Home » News » Demand Up Yet Funds Drop for Mental Health Care

Demand Up Yet Funds Drop for Mental Health Care

Demand Up Yet Funds Drop for Mental Health CareThe global economic crisis has increased the demand for mental health services. However, monetary woes have caused many agencies to prepare to drop mental health budgets.

Still, some nations are setting aside funds for the spike in demand.

The topic is discussed in a special issue of the International Journal of Mental Health focused on how recessions affect the prevalence and treatment of mental illness.

In the U.S., public spending on mental health services occurs primarily at the state and local levels.

According to study author Dominic Hodgkin, associate professor at the Heller School for Social Policy and Management at Brandeis, states and counties are now cutting this funding to deal with their budget crises.

One survey found that 32 state mental health agencies reported budget cuts in 2009; on average, the cuts tallied 4.9 percent of the budget.

The programs most affected by the cuts were inpatient adult services, clinic adult services, inpatient children’s services, clinic services for children, and targeted case management services for children, according to the survey.

Medicaid payments for mental health care have also been affected because states have some discretion to change their Medicaid programs.

One report found that thirteen states have reduced Medicaid payments to providers, and 14 have eliminated coverage for some treatments. Hodgkin said that it is likely that the current cuts, made on top of earlier cuts, are affecting the delivery of core services.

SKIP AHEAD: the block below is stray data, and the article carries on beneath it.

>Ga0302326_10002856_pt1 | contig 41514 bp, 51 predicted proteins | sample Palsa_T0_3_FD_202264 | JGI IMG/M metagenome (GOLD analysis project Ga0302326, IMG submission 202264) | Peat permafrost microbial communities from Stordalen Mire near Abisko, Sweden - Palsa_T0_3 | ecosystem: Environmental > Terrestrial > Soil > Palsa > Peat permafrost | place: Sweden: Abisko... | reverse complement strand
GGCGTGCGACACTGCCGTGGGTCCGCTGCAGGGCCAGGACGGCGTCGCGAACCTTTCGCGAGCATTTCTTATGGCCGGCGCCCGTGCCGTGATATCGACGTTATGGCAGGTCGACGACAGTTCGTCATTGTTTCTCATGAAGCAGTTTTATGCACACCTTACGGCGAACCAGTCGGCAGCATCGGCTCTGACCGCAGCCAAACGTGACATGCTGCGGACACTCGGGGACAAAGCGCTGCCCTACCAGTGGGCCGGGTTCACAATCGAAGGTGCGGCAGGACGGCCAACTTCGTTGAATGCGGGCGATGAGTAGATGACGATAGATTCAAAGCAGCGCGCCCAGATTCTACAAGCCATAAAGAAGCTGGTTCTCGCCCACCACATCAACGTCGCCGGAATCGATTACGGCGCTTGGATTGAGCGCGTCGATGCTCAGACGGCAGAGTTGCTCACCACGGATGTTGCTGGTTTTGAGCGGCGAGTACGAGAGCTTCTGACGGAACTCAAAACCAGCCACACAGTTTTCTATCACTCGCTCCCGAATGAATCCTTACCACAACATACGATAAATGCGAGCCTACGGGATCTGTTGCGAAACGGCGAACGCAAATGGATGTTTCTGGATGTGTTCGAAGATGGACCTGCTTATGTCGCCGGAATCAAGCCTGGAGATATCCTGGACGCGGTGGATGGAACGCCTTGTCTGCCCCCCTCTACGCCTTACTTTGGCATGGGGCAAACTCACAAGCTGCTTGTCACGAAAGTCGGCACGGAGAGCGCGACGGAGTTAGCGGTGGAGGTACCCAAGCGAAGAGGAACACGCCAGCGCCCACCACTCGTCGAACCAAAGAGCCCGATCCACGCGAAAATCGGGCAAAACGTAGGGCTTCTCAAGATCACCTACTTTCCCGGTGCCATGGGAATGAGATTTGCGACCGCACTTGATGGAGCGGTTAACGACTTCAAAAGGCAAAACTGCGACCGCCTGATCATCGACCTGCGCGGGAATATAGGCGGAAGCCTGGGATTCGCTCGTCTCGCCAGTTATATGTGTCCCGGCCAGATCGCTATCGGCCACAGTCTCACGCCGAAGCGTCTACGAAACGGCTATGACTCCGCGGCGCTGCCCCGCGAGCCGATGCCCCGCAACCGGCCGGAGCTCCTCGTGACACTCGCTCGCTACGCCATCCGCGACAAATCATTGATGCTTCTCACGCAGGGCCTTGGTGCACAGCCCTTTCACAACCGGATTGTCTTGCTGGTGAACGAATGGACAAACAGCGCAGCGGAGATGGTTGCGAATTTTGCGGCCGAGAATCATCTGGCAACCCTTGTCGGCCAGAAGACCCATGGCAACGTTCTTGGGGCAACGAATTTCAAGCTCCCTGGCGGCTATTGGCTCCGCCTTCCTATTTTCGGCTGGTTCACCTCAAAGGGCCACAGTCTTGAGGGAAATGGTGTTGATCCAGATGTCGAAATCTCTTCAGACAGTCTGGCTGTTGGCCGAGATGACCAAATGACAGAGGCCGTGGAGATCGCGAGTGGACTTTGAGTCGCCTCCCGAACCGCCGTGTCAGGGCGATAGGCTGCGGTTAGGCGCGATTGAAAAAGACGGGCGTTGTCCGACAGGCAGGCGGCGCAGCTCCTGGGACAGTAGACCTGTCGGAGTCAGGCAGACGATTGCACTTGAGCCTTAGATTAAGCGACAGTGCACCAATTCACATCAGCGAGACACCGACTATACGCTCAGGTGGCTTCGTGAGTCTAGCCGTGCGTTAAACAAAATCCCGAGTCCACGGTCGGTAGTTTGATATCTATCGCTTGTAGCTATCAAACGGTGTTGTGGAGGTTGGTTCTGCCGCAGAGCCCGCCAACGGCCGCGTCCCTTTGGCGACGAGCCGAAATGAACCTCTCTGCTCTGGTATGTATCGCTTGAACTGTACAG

Globally, mental health services have also taken a hit, despite stimulus plans implemented in many countries. Nevertheless, said Hodgkin, there are a handful of bright spots.

The UK has designated stimulus money specifically for treating workers who have lost their jobs and are suffering anxiety and depression as a result. The plan includes training 3,600 psychotherapists and hundreds of specialized nurses to be deployed to counseling centers.

Also, in China, Hong Kong’s health authority is reportedly increasing psychiatric training for doctors and nurses, specifically in response to recession-related mental health disorders.

“The recession poses formidable challenges for mental health services in the coming years,” said Hodgkin.

“While there are encouraging signs here and there of enlightened responses from governments that recognize the value of mental health services, in most countries, spending is being cut dramatically.”

Hodgkin advised more systematic tracking of need and spending on mental health services, to enable policymakers to identify problem areas and good ideas for responding to recessions.

Source: Brandeis University

Demand Up Yet Funds Drop for Mental Health Care

Rick Nauert PhD

Rick Nauert, PhDDr. Rick Nauert has over 25 years experience in clinical, administrative and academic healthcare. He is currently an associate professor for Rocky Mountain University of Health Professionals doctoral program in health promotion and wellness. Dr. Nauert began his career as a clinical physical therapist and served as a regional manager for a publicly traded multidisciplinary rehabilitation agency for 12 years. He has masters degrees in health-fitness management and healthcare administration and a doctoral degree from The University of Texas at Austin focused on health care informatics, health administration, health education and health policy. His research efforts included the area of telehealth with a specialty in disease management.

APA Reference
Nauert PhD, R. (2015). Demand Up Yet Funds Drop for Mental Health Care. Psych Central. Retrieved on May 20, 2018, from https://psychcentral.com/news/2010/07/19/demand-up-yet-funds-drop-for-mental-health-care/15740.html

 

Scientifically Reviewed
Last updated: 6 Oct 2015
Last reviewed: By John M. Grohol, Psy.D. on 6 Oct 2015
Published on PsychCentral.com. All rights reserved.